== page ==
In the first article of this series, I taught you how to install and configure the Git version control system (VCS) to help you manage your Windows PowerShell scripts. Today, you'll learn how to sync your PowerShell scripts between your computers.

Timothy Warner

Timothy Warner is a Microsoft Cloud and Datacenter Management Most Valuable Professional (MVP) who is based in Nashville, TN. Check out his Azure and Windows Server video training at Pluralsight, and feel free to reach out to Tim via Twitter.

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By the end of that initial tutorial, we had completed the following tasks:

  • Created a local Git repository containing a Windows PowerShell script
  • Created a cloud-based repository in GitHub
  • Pushed our local repo to the cloud repo to make our code universally available

For today’s lesson, I’ll assume that you mastered the skills in Part 1. Now, we’ll broaden and deepen our new Git abilities, starting by pulling our cloud repo to another computer. We’ll then address the common situation in multi-developer scenarios of handling simultaneous pushes and merge conflict resolution. Shall we begin?

Pulling and merging code to another computer ^

One of the many beautiful aspects of distributed version control systems such as Git is that your source code is always available to you and potentially to other developers.

For instance, let’s imagine that I began our Get-SysInfo PowerShell project on my Windows 8.1–based work computer. Now I’m home, working on my Windows 10 computer, and I want to pull down our cloud-based GitHub repository to continue my development.

I’ll first install Git for Windows and start a new, elevated PowerShell console session. As we discussed in Part 1, I use git config to identify myself to Git with a username and an e-mail address.

Next, I’ll set the stage for pulling down my Get-Sysinfo public GitHub project by creating a local project folder named Get-SysInfo, changing our command prompt into that folder, and finally enabling Git tracking. Here are the three commands in sequence:

We now need to add our GitHub repository as a remote. To that point, we need the GitHub remote URL. Navigate to the proper GitHub page and click the clipboard icon. I called out this icon on the following screenshot as A. We’ll concern ourselves with annotation B in the next installment of this series where we discuss project forking.

Our cloud-based GitHub project

Our cloud-based GitHub project

We use git remote add to point our local Git client to a remote repository.

In the previous line of code, origin is simply the default name of the remote tracked repo. That remote repo doesn’t have to reside in GitHub; on a development team, you may add your colleague’s repos to your local instance as remotes as well. You can have more than one remote repo with Git; you’ll just need to specify another name for additional remotes or else you’ll get a name conflict error.

Okay, now it’s time for the “meat and potatoes” of the process. We use git pull to perform a simultaneous fetch and merge operation. The fetch copies the remote file(s) to our local repo, and the merge applies the remote’s changes to our local copies. In this case, however, we aren’t worried about merging because our local folder is empty.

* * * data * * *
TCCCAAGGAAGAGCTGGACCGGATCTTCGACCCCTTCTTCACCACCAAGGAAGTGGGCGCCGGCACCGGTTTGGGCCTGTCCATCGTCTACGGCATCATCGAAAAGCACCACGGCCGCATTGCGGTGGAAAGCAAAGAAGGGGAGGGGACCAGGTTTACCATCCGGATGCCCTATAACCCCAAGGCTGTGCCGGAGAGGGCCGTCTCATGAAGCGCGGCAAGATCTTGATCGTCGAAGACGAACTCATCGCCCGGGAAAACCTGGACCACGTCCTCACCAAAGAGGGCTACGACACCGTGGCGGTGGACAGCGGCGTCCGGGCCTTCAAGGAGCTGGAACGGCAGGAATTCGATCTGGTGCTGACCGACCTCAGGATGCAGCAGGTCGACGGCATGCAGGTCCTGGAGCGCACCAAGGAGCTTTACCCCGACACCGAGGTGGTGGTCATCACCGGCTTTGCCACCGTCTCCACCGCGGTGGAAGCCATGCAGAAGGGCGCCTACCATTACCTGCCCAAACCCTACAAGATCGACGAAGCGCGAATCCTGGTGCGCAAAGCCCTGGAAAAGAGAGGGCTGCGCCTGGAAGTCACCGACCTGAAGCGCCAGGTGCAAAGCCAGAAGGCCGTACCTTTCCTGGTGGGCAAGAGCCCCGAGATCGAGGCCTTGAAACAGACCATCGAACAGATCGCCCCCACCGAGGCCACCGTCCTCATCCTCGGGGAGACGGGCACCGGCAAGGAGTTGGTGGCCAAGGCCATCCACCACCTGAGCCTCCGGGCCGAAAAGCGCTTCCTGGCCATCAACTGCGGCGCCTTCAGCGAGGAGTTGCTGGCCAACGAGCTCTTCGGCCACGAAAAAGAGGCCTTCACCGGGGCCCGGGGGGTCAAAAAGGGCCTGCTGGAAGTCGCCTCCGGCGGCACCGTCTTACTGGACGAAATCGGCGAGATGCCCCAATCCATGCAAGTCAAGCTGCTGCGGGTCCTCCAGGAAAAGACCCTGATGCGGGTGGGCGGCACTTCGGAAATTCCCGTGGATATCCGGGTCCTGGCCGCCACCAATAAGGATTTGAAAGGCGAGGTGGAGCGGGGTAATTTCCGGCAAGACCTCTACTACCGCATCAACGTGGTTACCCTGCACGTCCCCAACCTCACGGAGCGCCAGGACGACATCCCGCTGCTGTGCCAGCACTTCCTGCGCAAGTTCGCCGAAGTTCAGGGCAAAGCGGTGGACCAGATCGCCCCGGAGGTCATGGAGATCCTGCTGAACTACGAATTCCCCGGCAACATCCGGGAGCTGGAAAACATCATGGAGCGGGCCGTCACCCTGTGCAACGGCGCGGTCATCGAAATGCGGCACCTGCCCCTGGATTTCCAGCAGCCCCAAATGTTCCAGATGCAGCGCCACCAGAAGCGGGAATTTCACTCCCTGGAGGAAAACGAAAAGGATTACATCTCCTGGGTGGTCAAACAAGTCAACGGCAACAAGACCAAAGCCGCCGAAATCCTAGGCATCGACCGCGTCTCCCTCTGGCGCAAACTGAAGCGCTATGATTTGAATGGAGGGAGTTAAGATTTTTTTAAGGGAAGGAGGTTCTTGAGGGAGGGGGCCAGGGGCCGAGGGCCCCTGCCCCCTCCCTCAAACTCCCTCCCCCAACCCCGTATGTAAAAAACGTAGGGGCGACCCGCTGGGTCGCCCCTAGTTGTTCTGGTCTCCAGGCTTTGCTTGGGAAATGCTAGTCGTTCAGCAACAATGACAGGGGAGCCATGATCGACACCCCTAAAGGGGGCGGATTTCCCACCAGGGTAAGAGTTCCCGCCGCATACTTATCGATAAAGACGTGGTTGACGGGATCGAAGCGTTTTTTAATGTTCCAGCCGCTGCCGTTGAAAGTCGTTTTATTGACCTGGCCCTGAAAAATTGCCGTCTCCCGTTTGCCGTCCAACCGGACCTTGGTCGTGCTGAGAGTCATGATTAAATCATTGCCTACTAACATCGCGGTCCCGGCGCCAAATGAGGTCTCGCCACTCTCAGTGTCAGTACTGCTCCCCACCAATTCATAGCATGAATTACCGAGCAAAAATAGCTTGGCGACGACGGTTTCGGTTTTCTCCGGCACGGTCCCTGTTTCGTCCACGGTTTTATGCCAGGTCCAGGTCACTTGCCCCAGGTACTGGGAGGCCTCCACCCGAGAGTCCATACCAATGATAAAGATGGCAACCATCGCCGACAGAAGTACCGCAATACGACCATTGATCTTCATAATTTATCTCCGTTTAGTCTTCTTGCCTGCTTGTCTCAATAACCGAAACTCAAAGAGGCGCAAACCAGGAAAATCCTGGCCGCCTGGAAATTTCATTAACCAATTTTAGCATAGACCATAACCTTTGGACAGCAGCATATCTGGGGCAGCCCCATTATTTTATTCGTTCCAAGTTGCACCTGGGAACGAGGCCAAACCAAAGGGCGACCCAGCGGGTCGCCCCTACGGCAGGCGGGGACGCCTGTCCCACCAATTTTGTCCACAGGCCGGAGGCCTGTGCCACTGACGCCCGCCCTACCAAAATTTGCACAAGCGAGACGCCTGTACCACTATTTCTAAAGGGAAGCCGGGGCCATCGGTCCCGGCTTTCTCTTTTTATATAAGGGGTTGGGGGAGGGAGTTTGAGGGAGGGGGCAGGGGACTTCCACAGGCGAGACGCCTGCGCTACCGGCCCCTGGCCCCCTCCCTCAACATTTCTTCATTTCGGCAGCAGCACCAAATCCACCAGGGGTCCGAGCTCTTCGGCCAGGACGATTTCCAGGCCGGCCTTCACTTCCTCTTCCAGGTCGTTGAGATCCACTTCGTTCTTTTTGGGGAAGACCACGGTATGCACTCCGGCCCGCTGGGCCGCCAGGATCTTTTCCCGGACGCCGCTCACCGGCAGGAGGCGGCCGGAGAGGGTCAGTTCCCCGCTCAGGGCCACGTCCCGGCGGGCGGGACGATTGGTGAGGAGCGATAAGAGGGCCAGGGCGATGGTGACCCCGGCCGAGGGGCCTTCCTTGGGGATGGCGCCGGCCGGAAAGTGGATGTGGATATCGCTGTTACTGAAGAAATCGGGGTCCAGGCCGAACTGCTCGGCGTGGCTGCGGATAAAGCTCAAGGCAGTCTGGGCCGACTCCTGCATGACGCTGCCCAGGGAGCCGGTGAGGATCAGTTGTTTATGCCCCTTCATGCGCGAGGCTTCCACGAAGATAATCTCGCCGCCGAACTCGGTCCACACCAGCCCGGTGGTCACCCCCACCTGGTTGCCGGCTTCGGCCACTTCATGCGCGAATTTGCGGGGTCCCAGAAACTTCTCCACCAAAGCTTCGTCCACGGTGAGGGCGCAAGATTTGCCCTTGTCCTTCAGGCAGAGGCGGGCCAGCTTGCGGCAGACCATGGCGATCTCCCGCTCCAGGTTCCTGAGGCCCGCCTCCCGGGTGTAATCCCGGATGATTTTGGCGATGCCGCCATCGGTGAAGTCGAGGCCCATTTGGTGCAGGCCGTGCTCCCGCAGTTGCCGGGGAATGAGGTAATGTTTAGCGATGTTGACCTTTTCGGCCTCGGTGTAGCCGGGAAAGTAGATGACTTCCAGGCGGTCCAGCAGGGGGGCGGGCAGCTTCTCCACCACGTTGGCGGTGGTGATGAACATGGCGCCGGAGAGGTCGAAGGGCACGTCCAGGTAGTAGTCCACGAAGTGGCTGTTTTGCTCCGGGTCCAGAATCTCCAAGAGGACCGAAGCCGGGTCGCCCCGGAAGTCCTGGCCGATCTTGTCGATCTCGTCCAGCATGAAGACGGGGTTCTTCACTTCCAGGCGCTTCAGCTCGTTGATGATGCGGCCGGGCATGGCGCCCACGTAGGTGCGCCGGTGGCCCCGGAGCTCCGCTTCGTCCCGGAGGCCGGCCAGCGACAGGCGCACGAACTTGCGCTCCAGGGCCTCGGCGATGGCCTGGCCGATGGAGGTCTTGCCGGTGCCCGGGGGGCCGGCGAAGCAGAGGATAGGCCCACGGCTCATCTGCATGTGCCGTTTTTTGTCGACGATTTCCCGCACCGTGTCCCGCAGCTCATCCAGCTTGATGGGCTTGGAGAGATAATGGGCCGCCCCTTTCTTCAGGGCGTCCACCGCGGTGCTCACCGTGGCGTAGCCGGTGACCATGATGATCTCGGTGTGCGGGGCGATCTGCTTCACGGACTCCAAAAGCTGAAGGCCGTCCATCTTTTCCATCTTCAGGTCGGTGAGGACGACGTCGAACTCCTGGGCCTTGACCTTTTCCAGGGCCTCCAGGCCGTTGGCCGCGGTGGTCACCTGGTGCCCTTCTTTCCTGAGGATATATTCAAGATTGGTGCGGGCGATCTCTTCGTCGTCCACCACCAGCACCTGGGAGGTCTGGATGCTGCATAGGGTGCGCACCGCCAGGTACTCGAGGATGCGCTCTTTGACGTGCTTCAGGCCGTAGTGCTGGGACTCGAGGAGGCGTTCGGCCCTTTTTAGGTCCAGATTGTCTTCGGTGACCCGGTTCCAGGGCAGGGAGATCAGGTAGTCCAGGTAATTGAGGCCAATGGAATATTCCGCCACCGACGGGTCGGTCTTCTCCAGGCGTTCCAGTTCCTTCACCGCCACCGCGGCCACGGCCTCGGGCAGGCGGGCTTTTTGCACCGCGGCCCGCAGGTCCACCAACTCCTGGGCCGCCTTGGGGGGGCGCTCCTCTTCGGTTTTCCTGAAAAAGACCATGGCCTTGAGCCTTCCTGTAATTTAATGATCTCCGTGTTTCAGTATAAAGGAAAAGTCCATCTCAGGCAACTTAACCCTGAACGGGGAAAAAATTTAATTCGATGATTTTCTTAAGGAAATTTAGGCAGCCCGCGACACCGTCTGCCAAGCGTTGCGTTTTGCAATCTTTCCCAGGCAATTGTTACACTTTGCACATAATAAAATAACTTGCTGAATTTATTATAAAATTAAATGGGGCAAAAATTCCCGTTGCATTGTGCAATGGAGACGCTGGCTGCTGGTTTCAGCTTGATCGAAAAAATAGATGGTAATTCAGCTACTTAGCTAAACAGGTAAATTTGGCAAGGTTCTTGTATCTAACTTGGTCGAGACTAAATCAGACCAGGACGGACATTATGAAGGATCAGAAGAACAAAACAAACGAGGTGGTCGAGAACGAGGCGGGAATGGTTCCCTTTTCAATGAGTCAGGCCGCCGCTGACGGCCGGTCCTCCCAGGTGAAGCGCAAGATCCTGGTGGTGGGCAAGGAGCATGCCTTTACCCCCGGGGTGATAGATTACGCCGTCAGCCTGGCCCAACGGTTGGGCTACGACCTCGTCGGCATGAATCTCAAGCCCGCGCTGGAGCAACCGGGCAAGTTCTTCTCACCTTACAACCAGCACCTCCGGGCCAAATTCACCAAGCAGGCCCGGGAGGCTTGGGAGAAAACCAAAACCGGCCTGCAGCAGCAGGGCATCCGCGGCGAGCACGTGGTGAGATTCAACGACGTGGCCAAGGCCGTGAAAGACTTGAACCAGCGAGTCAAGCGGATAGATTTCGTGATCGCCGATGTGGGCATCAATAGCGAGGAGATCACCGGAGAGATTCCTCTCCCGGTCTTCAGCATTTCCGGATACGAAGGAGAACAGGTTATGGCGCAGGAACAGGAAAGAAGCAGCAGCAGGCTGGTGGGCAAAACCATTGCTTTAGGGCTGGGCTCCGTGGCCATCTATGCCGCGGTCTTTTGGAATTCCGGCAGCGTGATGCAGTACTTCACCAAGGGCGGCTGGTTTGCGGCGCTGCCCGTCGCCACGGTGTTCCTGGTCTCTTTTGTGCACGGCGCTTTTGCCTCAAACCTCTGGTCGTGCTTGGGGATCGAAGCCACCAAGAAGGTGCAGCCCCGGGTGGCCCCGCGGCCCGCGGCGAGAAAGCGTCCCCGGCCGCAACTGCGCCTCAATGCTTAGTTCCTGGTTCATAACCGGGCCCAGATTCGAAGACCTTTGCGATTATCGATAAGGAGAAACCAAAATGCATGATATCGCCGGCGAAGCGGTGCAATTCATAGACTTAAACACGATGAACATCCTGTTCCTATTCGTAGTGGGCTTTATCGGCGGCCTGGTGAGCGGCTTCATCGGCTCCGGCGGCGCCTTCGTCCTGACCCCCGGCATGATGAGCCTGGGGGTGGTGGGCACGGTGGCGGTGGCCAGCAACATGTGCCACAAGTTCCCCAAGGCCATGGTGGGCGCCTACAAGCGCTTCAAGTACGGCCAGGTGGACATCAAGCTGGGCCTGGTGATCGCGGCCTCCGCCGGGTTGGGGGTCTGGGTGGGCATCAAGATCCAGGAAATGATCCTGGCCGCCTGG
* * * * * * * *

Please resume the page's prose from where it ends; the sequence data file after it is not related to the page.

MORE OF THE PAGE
In the previous code, master refers to our GitHub project’s default branch, which is always named master. We’ll cover branching in a future lesson.

As you can see in the following screenshot, we now have the Get-Sysinfo.ps1 script on our local computer. Remember that .git is a hidden folder that contains the Git tracking database.

Our local copy of a remote repository

Our local copy of a remote repository

Now, then—those of you with prior experience with Git probably wondered why we didn’t run git clone. We run git clone when we want to copy some or all of a Git project to our local computer. Although we very well could have performed a clone just now, I elected for us to do a pull for two reasons:

  • We’re pulling the GitHub repo into an empty directory, so we don’t have to worry about conflicts.
  • In practice, you run clone just once to nab a remote repository, whereas you’ll run pull nearly every day, depending upon how active a developer you are.

Anyway, back to business. You know the old saying that “a picture is worth a thousand words.” To that point, I created the following illustration to help you get a handle on our development environment.

Our development environment

Our development environment

As you can see in the previous illustration, three entities now have identical copies of the Get-Sysinfo project. We use push and pull operations to send and receive our committed changes, respectively.

Pushing changes to the cloud repository ^

Now, we’re going to increase the complexity level of our development environment. Here’s the battle plan:

  • On the Windows 10 box, we’ll add a second function to our Get-Sysinfo This second function, named Test-Domain, performs a simple domain vs. workgroup environment check. We’ll also modify the existing Get-DotNetVersion function (I gave you that source code in the previous article in this series).
  • On the Windows 8.1 box, we’ll intentionally create a conflicting change in the Get-DotNetVersion
  • We’ll simultaneously push changes to GitHub and resolve any merge conflicts that arise (believe me, they will arise!).

The following screenshot shows the Windows 10 computer’s Get-Sysinfo script source code. I highlighted the new and changed parts: